Velocity control of nanoliter droplets using a pneumatic dispensing system
- 2.1k Downloads
This paper introduces a pneumatic dispensing system to control the velocity of nanoliter droplets with small variation of volume. The system consists of a flexible membrane integrated with a backflow stopper. This unique dispensing mechanism can control the velocity of droplets according to applied positive pressures regardless of other operating conditions and design parameters. The range of droplet velocities is shifted by the flow resistance at the outlet under the same cross-section area. Our dispensing system can eject droplets of desired volume at a velocity that can be easily controlled by selecting design parameters and operating conditions. This dispensing system will provide a reliable performance within an optimized condition stably to deposit droplets onto accurate locations.
KeywordsPneumatic dispenser Droplet velocity Directionality Flow resistance
Microdispensing systems (e.g., inkjet printing system), which can precisely deposit small volumes of functional materials, provide a low cost process in aspect of saving materials and a flexible method because of forming micropatterns directly without masks for patterning [–]. The dispensing systems have been widely applied as a deposition and patterning tool in various manufacturing processes in the electronics and micro-engineering industries. Examples include patterning electrodes, soldering electric circuits, fabricating multicolor polymer light-emitting diodes or liquid-crystal display color filters, and depositing UV-curable resin [–]. Also, the dispensing system has been adapted to biological and tissue engineering applications, such as producing microarrays with biomolecules and cellular structures including scaffolds [–].
In these applications, volume and velocity of droplets ejected by the dispensing systems substantially influence pattern resolutions during manufacturing processes []. Especially, to ensure highly accurate positioning of droplets in well-defined substrate locations, the velocity and direction of the droplets ejected from the outlet must be uniform []. The velocity of droplets affects how the droplet contacts the substrate (impact process) and how straightly it flies to the substrate (directionality) []. High velocity provides a good directionality of the dispensed droplet but causes droplet splashing during impact process, whereas low velocity induces poor directionality and reduces the precision of positioning []; therefore, if a low-velocity droplet is to reach a desired location on the substrate, the droplet’s flight distance must be short.
For a patterning process to be successful, the velocity of droplets must be controlled, to prevent them from splashing and to achieve accurate and precise directionality. In the most dispensing systems, a droplet’s volume and velocity are both linearly dependent on the magnitude of the driving force or on the transferred kinetic energy [–]. Therefore, in conventional dispensing systems the droplet’s velocity cannot be controlled without affecting its volume.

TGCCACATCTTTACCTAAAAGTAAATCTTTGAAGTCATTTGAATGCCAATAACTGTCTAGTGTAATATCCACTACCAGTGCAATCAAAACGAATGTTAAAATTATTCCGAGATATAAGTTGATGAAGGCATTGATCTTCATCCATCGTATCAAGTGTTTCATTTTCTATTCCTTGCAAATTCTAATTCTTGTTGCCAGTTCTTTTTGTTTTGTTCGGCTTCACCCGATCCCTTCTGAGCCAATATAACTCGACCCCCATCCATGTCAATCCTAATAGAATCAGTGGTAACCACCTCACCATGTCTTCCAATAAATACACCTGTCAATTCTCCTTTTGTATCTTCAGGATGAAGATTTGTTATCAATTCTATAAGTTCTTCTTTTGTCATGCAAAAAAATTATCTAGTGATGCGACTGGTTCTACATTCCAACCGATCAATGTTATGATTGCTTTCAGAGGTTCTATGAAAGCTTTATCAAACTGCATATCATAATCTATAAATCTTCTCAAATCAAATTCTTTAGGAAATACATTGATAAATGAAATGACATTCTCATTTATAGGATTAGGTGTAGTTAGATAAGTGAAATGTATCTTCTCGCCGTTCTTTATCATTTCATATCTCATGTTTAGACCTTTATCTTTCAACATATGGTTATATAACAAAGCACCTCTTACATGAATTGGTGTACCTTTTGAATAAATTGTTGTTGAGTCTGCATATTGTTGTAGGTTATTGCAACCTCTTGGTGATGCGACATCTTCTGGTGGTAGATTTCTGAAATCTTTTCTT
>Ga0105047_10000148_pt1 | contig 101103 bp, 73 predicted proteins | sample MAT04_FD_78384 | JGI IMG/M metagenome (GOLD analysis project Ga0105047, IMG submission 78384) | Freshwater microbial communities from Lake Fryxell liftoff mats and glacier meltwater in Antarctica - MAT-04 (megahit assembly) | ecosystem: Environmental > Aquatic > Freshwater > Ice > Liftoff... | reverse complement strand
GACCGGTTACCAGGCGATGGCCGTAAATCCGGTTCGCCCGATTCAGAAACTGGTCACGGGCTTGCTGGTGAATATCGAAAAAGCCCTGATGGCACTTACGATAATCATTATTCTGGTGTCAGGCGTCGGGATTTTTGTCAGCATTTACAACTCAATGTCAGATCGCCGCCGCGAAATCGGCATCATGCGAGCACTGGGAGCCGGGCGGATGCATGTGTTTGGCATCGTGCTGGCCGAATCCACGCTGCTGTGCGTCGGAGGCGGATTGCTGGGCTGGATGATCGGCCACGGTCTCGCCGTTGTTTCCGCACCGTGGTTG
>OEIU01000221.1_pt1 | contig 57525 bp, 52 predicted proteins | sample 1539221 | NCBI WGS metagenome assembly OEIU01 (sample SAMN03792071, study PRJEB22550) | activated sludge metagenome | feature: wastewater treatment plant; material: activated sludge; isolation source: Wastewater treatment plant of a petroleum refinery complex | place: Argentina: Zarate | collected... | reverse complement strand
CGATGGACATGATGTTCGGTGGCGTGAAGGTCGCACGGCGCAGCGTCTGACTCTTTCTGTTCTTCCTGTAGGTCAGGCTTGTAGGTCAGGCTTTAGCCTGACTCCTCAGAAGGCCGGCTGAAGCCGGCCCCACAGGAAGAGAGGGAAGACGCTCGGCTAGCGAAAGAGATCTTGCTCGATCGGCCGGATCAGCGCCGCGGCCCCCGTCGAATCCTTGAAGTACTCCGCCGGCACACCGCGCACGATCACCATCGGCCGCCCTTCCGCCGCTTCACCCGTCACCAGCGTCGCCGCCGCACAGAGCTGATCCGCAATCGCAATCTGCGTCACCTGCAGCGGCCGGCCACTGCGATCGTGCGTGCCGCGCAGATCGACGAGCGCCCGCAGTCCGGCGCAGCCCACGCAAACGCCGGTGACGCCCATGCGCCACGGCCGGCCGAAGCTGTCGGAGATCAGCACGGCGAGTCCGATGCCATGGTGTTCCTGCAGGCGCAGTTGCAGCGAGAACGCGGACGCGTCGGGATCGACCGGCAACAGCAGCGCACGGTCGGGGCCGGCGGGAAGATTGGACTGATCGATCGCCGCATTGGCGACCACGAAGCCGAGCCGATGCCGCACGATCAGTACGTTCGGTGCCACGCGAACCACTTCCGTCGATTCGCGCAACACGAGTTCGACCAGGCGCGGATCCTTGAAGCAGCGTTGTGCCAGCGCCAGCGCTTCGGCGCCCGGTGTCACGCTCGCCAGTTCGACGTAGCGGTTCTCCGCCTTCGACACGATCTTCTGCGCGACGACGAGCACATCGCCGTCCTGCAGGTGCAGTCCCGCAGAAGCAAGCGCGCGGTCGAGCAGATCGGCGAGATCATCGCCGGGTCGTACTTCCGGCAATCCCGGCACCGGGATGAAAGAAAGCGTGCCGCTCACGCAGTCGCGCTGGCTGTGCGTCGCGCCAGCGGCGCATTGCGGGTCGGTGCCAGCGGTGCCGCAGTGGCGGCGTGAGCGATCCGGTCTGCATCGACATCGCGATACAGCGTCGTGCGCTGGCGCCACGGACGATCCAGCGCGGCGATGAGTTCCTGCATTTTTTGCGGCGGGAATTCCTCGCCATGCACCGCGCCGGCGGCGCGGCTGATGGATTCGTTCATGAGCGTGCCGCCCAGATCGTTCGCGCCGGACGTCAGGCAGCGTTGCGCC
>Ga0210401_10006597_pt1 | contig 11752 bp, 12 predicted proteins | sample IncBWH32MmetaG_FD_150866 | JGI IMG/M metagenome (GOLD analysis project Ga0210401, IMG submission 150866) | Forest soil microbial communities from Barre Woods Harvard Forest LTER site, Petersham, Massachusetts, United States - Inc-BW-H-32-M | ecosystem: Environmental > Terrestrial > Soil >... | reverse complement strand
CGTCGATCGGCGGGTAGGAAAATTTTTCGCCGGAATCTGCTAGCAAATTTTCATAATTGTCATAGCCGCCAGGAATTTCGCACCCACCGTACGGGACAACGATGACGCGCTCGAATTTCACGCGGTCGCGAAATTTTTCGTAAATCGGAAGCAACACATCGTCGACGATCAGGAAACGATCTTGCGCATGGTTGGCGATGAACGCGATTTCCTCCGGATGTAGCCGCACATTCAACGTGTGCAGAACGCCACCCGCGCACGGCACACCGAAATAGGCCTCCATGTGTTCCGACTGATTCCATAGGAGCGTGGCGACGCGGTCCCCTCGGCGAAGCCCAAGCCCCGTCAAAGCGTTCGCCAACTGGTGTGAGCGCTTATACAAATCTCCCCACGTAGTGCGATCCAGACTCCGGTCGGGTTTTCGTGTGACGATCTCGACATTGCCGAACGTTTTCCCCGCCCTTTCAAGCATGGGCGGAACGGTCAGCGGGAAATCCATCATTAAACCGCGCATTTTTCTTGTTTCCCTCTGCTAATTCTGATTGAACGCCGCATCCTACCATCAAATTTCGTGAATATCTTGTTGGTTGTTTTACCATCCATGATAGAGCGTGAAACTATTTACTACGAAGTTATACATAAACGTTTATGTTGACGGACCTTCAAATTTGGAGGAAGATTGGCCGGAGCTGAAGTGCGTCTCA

In this research, we introduce a pneumatic dispensing system to control the velocity of nanoliter droplets with causing small variation in their volume. The system has a flexible membrane which is deflected by applied pressure and concurrently restricted to a designed volume of a dispenser. Because of a dispensing mechanism, the volume and velocity of droplets are regulated by the volume and speed of a membrane deflection which is determined by design parameters and operating conditions. To verify relations between design parameters and the velocity of droplets, we systematically measured volume and velocity of droplets using various designed dispensers. We also measured how the velocity of droplets is affected by the time over which the driving force is applied and the flow resistance at the outlet.
The dispenser has top (glass) and bottom (silicon) substrates separated by a flexible membrane (PDMS film). The bottom substrate includes a liquid chamber, an inlet hole, and a bump structure that functions as a restrictor during the dispensing process (Figure 1(b)). The outlet of the dispenser is oriented sideways and is defined by a dicing process of the assembled substrates. The flexible membrane is deflected by the applied pressure, and thus draws in or dispenses liquid. The membrane is either pulled (negative pressure) or pushed (positive pressure) depending on the programmed electric signal. The applied pressure is normally negative; a pulsed signal switches a solenoid valve to provide positive pressure (during duration time) to dispense the liquid. The liquid is drawn into the chamber when the membrane is pulled (during delay time) and dispensed when it is pushed [].
To characterize the relationship between design parameters and the droplet velocity, dispensers were prepared that had different dimensions: chamber diameter (CD) ranged from 2 mm to 3 mm, and outlet width (OW) from 50 μm to 150 μm. Other design parameters of the dispenser were fixed: 100-μm height of chamber and outlet, 500-μm diameter of inlet hole, and 1000-μm diameter of bump structure. To reduce flow resistance of the outlet, we also prepared a dispenser with short outlet length which is defined by a dicing process.
A. Design parameters of the dispenser
To determine the effect of design parameters (CD and OW), droplet volume and velocity were measured for each design parameter. Positive pressures from 20 kPa to 200 kPa were applied while other operating conditions were fixed: 10-ms duration time, −10-kPa negative pressure, 100-ms delay time, and 1-kPa inlet pressure.